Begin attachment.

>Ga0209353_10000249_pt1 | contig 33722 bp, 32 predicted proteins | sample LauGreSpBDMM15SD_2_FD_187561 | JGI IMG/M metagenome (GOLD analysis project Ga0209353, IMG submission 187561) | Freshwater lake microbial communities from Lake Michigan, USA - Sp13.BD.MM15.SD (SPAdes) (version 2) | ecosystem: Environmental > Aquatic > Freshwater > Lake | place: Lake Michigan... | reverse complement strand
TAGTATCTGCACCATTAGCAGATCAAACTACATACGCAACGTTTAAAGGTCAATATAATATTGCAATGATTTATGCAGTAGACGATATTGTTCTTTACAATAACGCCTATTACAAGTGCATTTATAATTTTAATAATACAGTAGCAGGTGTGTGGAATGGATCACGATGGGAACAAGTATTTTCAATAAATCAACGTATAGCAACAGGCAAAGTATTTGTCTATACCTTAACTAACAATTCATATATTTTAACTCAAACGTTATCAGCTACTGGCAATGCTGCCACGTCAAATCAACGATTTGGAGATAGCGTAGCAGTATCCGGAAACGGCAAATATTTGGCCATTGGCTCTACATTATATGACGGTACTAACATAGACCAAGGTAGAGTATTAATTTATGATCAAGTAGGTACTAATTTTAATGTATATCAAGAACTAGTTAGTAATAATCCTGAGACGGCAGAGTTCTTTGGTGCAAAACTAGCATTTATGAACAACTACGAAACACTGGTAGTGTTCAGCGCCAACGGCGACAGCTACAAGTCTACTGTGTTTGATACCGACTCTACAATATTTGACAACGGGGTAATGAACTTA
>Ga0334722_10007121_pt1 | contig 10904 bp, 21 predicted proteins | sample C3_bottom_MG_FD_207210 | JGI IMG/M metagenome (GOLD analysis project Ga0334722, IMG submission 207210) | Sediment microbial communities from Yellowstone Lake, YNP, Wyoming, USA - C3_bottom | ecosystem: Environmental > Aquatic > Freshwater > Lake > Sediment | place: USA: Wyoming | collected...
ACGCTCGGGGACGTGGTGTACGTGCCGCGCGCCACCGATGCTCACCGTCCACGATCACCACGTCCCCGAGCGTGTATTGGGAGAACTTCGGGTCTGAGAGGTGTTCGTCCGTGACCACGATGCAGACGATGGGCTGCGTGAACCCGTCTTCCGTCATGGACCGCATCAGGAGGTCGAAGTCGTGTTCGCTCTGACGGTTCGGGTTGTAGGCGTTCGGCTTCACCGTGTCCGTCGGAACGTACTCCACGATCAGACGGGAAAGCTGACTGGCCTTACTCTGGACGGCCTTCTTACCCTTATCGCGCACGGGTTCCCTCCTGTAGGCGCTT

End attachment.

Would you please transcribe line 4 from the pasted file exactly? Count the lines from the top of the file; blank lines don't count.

ACGCTCGGGGACGTGGTGTACGTGCCGCGCGCCACCGATGCTCACCGTCCACGATCACCACGTCCCCGAGCGTGTATTGGGAGAACTTCGGGTCTGAGAGGTGTTCGTCCGTGACCACGATGCAGACGATGGGCTGCGTGAACCCGTCTTCCGTCATGGACCGCATCAGGAGGTCGAAGTCGTGTTCGCTCTGACGGTTCGGGTTGTAGGCGTTCGGCTTCACCGTGTCCGTCGGAACGTACTCCACGATCAGACGGGAAAGCTGACTGGCCTTACTCTGGACGGCCTTCTTACCCTTATCGCGCACGGGTTCCCTCCTGTAGGCGCTT